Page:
People should continue obeying the coronavirus lockdown this bank holiday weekend, ministers have said, despite sunny weather forecast in some areas.
Foreign Secretary Dominic Raab said it was “important” the public follows the current “stay at home” guidance.
It comes after the Welsh and Scottish governments accused No 10 of sending “mixed messages” about the lockdown.
Boris Johnson will make a televised speech on Sunday to outline plans for the next stage of England’s lockdown.
Wales is due to announce its lockdown plans later on Friday. Scotland’s lockdown has already been formally extended and the Northern Ireland Executive said there was “no headroom” yet to ease the lockdown.
Some police forces have already told people to avoid beauty spots and warned there will be officers on patrol.
Speaking at the government’s daily briefing on Thursday, Mr Raab said: “For the moment it is really important, particularly as people look towards a warm bank holiday weekend, that we continue to follow the guidance in place at this time.”
The prime minister’s official spokesman also said the lockdown rules were still in force.
When asked if that meant “don’t sunbathe this weekend”, the spokesman replied: “If you want to put it like that.”
‘Need a clear message’
The repeated instruction to stay at home comes after widespread reports in newspapers earlier this week speculated about which lockdown measures could be lifted when Mr Johnson makes his speech on Sunday.
Some newspapers suggested the rules on exercise could be relaxed and more people encouraged to return to work.
BBC Newsnight’s political editor Nicholas Watt said the government “had a wobble” after Mr Johnson “gave the impression to some people that more significant changes were on the way”.
Mr Johnson had said in the Commons on Wednesday he wanted to possibly “get going” with some measures to ease lockdown on Monday.
The Welsh government criticised the media reports, saying they risked sending “mixed messages” to the public.
Former Conservative minister David Lidington also told BBC Newsnight that “there needs to be a clear but above all a consistent message”.
“Not only every minister needs to be saying the same thing but ‘sources close to, advisers, confidants of’ need to be repeating what the ministers themselves have decided.”
Earlier, Mr Raab said media reports were “not a reliable guide” to future policy decisions.
“Any changes in the short term will be modest, small, incremental and very carefully monitored,” he said.
‘Care home epidemic’
John Edmunds, professor of infectious disease modelling at London School of Hygiene and Tropical Medicine, said latest estimates of the virus’ reproduction value – known as the R number – is currently between 0.75 and one. UK public health bodies want the R number to stay below one.
Prof Edmunds told MPs he believed the R number had risen in the past two weeks, despite the lockdown. Office for National Statistics chief Sir Ian Diamond Thursday’s No 10 briefing that assessment was driven by spread in care homes.
“That gives us a real challenge to reduce the epidemic in care homes and it’s one that I think – over the next few weeks from what I see happening – will happen,” Sir Ian said.
Scotland, Wales and Northern Ireland have the power to make their own decisions on lockdown regulations.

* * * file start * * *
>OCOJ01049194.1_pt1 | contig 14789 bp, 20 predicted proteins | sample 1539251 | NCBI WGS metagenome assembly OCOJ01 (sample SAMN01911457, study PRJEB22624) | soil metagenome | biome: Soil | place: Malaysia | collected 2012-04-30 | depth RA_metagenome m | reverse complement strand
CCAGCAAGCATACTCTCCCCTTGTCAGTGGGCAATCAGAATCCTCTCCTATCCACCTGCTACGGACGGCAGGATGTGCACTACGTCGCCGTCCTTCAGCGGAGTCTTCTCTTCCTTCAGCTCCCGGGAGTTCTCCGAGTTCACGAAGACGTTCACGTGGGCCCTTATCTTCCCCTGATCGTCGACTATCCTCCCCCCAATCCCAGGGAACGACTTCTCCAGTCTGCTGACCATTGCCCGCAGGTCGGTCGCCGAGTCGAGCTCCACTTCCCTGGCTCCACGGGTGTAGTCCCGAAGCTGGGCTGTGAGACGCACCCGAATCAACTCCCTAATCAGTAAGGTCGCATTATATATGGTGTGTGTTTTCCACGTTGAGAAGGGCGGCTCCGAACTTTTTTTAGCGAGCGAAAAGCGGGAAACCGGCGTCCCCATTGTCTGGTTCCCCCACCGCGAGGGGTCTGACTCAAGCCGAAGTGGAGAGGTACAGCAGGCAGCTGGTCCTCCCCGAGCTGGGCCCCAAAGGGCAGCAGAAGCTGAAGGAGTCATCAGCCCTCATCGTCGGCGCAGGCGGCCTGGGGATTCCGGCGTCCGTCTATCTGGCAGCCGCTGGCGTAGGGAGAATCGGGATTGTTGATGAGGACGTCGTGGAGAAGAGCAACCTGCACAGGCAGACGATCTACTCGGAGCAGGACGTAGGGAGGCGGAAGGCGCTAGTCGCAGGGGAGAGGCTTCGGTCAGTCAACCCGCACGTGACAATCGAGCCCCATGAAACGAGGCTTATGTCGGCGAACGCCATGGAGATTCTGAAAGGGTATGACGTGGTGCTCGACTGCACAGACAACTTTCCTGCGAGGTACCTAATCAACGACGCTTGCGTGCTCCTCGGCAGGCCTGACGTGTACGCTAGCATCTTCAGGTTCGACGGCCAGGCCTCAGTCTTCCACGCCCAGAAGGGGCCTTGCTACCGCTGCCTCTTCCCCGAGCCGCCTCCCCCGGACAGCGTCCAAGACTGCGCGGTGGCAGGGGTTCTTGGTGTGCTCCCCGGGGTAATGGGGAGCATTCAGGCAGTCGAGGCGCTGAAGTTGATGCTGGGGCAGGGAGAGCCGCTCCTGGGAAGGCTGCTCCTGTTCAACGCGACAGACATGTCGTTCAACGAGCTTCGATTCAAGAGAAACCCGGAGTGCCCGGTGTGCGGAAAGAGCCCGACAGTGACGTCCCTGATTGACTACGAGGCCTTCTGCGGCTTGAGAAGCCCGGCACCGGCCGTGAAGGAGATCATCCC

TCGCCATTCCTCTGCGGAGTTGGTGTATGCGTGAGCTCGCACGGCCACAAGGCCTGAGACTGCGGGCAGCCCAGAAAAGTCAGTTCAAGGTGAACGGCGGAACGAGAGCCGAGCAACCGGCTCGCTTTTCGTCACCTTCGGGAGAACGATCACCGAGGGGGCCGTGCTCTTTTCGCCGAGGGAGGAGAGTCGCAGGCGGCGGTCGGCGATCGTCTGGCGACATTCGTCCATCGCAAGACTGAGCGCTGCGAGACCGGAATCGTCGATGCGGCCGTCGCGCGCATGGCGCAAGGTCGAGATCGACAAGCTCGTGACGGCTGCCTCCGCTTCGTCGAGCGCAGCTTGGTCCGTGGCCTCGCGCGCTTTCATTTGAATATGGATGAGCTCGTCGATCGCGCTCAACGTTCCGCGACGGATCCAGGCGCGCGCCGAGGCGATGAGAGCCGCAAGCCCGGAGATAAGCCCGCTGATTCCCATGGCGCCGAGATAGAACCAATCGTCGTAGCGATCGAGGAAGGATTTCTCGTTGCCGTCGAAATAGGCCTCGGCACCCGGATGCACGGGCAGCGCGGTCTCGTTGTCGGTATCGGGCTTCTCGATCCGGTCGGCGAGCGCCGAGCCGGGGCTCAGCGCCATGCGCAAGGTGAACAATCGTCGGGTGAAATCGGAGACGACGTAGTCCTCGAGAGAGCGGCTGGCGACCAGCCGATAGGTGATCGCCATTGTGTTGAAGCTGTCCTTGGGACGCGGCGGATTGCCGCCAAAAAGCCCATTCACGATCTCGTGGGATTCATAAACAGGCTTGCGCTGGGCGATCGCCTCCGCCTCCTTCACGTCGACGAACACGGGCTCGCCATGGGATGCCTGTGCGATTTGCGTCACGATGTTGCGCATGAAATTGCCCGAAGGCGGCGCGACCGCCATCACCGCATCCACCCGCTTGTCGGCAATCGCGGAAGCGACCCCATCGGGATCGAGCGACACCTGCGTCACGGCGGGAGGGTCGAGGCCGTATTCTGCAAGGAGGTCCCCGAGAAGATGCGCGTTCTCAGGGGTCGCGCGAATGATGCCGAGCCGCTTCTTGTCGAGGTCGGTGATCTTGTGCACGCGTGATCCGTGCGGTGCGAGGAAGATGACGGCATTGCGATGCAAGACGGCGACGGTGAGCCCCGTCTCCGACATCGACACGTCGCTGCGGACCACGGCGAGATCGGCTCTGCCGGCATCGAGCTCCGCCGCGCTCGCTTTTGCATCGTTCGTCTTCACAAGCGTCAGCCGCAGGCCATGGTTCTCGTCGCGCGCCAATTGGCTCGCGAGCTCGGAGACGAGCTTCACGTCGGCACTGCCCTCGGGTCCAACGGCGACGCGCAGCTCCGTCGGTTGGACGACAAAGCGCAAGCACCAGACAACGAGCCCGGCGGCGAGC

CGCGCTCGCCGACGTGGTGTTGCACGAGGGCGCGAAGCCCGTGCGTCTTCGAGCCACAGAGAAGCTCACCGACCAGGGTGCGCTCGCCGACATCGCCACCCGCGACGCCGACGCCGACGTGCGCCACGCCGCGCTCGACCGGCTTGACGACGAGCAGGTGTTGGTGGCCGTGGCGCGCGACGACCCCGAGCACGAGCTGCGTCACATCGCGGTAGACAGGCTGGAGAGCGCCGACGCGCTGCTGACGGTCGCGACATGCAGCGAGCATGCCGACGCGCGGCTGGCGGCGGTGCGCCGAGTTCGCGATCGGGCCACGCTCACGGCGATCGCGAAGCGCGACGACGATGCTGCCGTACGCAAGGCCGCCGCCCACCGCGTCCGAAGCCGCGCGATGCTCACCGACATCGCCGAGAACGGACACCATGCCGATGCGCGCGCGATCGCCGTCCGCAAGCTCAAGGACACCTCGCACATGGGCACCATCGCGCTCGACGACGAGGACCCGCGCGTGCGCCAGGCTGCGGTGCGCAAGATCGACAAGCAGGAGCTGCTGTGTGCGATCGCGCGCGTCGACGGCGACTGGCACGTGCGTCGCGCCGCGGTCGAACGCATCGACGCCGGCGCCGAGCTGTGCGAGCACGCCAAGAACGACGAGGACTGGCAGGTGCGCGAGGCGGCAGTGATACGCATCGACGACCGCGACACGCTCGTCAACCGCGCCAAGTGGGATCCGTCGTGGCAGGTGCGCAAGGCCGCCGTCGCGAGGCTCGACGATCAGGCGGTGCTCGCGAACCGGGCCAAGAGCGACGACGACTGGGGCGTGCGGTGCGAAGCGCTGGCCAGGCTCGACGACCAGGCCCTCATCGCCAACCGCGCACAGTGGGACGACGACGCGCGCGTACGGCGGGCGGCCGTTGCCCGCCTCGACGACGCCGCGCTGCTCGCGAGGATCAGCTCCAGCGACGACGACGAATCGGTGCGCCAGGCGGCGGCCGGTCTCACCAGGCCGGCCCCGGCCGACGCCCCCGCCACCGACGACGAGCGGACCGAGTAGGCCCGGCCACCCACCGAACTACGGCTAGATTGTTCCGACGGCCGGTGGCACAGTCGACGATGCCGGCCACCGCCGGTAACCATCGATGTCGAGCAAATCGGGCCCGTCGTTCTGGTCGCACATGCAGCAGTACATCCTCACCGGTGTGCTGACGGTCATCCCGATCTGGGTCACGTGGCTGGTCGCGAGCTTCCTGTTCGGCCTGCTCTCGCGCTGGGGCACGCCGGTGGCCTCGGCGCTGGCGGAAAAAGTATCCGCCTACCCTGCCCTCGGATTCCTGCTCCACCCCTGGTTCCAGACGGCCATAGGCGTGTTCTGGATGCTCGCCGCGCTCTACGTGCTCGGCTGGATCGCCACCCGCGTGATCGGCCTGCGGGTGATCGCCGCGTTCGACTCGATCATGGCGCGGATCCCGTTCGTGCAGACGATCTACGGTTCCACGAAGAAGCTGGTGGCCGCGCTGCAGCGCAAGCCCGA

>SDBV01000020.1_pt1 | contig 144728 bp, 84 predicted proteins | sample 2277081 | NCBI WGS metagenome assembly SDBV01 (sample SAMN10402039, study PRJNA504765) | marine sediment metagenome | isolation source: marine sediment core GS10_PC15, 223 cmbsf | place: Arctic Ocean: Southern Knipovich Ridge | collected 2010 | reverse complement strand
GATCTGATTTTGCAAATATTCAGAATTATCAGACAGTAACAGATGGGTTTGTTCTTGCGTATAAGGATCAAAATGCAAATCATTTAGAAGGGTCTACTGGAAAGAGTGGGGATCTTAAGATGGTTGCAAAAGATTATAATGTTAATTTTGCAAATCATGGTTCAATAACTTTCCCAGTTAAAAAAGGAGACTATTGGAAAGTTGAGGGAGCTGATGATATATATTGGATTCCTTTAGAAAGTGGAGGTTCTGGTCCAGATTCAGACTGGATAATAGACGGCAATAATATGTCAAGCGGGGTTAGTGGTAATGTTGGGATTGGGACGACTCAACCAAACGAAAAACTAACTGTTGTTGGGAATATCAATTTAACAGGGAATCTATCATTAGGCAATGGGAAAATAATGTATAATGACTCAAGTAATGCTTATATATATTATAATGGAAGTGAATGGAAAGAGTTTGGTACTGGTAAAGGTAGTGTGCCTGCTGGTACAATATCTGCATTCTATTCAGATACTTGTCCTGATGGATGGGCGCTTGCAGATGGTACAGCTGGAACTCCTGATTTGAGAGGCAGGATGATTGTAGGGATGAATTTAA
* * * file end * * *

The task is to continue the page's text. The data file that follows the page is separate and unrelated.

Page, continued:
No 10 has said Mr Johnson is in favour of a UK-wide approach, even if different parts begin to move at slightly different speeds based on the evidence for each nation.
Newsnight’s Nicholas Watt said the UK government’s current lockdown will continue for another three weeks “but they will be looking at an easing within the current regulations”.
“At the end of those three weeks, if the virus is at bay at that point then the regulations could be changed; the lockdown could be eased,” he said.
Mr Johnson will speak to the nation about the lockdown at 19:00 BST on Sunday.
Welsh First Minister Mark Drakeford is set to announce his own plans during a press conference at 12.30 on Friday.
Scottish First Minister Nicola Sturgeon – who has extended the lockdown – said she would not be “pressured” by Westminster into “prematurely” easing restrictions in Scotland.
According to the latest figures, the total number of people who have died in hospitals, care homes and the wider community in the UK with coronavirus is 30,615 – a daily increase of 539.
The government missed its 100,000-per-day testing target for the fifth consecutive day on Thursday, providing 86,583 tests. It initially met the target at the end of April.
Writing in the Daily Telegraph, Labour leader Sir Keir Starmer said everything must be done to care for the elderly.
Referring to VE Day, he said: “We owe so much to the generation of VE Day.
He added: “The crisis in our care homes has gone on for too long and we must do everything we can to protect our most vulnerable, many of whom protected our country in its darkest hour.”
In other developments:
- There are plans to increase rail services from 18 May, in preparation for when the lockdown is eased
- Meanwhile on the roads, the RAC says more people are now using their cars than earlier on in the lockdown
- The bosses of more than 60 organisations and businesses – including Iceland Foods, The Body Shop and Ben and Jerry’s – are calling for Mr Johnson to prioritise a “green” UK economic recovery
- The Royal Hospital Chelsea – the retirement home for British veterans – say said nine Chelsea Pensioners have died of coronavirus-related conditions
- Tributes have been paid to Mercury Prize-nominated rapper Ty who has died with coronavirus aged 47
- People across the country applauded NHS workers as part of the seventh week of Clap for Carers.
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